Bábism[1] (Persian: بابیه‎, Babiyye) is an Abrahamic monotheistic religion which professes that there is one incorporeal, unknown, and incomprehensible God[2][3] who manifests his will in an unending series of theophanies, called Manifestations of God (Arabic: ظهور الله). It has no more than a few thousand adherents according to current estimates, most of whom are concentrated in Iran.[4][5][6] It was founded by ‘Ali Muhammad Shirazi who first assumed the title of Báb (lit. "Gate") from which the religion gets its name, out of the belief that he was the gate to the Twelfth Imam.[7] However throughout his ministry his titles and claims underwent much evolution as the Báb progressively outlined his teachings.[8]

Founded in 1844, Bábism flourished in Persia until 1852, then lingered on in exile in the Ottoman Empire, especially Cyprus, as well as underground. An anomaly amongst Islamic messianic movements, the Bábí movement signaled a break with Shia Islam, beginning a new religious system with its own unique laws, teachings, and practices. While Bábism was violently opposed by both clerical and government establishments, it led to the founding of the Bahá'í Faith, whose followers consider the religion founded by the Báb as a predecessor to their own. Bahá'í sources maintain that the remains of the Bab were clandestinely rescued by a handful of Bábis and then hidden. Over time the remains were secretly transported according to the instructions of Bahá'u'lláh and then `Abdu'l-Bahá through Isfahan, Kirmanshah, Baghdad, Damascus, Beirut, and then by sea to Acre on the plain below Mount Carmel in 1899.[9] On March 21, 1909, the remains were interred in a special tomb, the Shrine of the Báb, erected for this purpose by `Abdu'l-Bahá, on Mount Carmel in present-day Haifa, Israel.[10]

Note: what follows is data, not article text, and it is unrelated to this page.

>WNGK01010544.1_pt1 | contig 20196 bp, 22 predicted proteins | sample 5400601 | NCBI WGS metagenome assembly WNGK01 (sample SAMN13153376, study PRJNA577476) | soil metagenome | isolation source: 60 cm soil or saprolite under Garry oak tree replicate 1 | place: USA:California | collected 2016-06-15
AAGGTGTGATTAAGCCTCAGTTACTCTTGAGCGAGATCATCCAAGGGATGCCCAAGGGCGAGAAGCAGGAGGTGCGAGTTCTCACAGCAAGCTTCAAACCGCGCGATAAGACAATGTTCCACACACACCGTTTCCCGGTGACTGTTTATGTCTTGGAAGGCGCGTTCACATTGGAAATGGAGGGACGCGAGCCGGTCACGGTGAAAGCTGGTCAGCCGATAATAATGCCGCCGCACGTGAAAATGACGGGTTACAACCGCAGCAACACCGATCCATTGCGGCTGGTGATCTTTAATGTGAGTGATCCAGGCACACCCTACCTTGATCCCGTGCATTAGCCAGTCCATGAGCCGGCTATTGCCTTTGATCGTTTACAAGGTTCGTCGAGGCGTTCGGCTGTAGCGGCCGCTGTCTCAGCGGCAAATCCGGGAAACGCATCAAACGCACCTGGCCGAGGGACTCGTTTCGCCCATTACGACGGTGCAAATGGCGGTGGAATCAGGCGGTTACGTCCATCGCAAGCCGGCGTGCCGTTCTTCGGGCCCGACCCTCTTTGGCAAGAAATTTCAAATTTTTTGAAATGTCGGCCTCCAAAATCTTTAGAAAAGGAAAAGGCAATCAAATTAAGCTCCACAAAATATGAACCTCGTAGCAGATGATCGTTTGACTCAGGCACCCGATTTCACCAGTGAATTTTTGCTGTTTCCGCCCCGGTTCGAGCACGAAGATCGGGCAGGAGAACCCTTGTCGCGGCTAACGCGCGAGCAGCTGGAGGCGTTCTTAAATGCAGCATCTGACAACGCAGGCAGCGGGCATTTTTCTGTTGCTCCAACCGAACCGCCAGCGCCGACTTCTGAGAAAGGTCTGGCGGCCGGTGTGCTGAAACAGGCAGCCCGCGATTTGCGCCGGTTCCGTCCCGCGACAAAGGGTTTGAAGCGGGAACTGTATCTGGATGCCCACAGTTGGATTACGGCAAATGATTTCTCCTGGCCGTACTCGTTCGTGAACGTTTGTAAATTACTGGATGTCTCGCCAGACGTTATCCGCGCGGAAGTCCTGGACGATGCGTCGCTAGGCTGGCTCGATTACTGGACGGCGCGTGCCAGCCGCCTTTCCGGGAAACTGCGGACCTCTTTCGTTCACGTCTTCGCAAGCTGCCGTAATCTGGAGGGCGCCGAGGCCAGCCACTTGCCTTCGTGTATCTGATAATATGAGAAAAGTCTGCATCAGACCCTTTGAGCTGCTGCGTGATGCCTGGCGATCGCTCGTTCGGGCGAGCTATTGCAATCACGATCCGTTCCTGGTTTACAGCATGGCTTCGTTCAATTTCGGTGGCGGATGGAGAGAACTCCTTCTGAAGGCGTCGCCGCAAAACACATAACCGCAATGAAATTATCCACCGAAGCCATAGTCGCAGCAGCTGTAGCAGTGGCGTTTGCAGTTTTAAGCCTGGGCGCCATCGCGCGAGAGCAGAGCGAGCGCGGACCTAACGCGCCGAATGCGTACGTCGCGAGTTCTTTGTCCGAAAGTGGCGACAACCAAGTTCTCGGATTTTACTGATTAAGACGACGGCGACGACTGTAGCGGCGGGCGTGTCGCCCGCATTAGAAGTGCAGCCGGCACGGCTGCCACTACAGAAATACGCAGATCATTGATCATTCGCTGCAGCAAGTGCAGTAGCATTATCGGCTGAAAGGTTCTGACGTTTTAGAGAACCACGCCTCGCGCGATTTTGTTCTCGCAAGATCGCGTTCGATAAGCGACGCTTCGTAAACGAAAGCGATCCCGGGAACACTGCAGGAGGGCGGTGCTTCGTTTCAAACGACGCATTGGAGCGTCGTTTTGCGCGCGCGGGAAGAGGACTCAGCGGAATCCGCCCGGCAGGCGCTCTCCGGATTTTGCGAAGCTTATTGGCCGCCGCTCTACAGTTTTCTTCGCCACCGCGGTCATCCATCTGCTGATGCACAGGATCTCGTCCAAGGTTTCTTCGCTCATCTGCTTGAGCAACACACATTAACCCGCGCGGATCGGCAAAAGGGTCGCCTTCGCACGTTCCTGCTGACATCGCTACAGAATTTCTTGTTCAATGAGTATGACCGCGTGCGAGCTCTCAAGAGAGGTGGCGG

Bábism, a term originating from Orientalists rather than the followers of the religion, comes from the Perso-Arabic noun bab (Arabic: باب), meaning gate. Additionally, Bayání comes from the triliteral root B-Y-N which forms a class of words relating to concepts of clarity, differentiation, and separation, including Bayán which can refer to explanation, commentary, or exposition as well as the branch of Arabic rhetoric dealing with metaphors and interpretation.[11]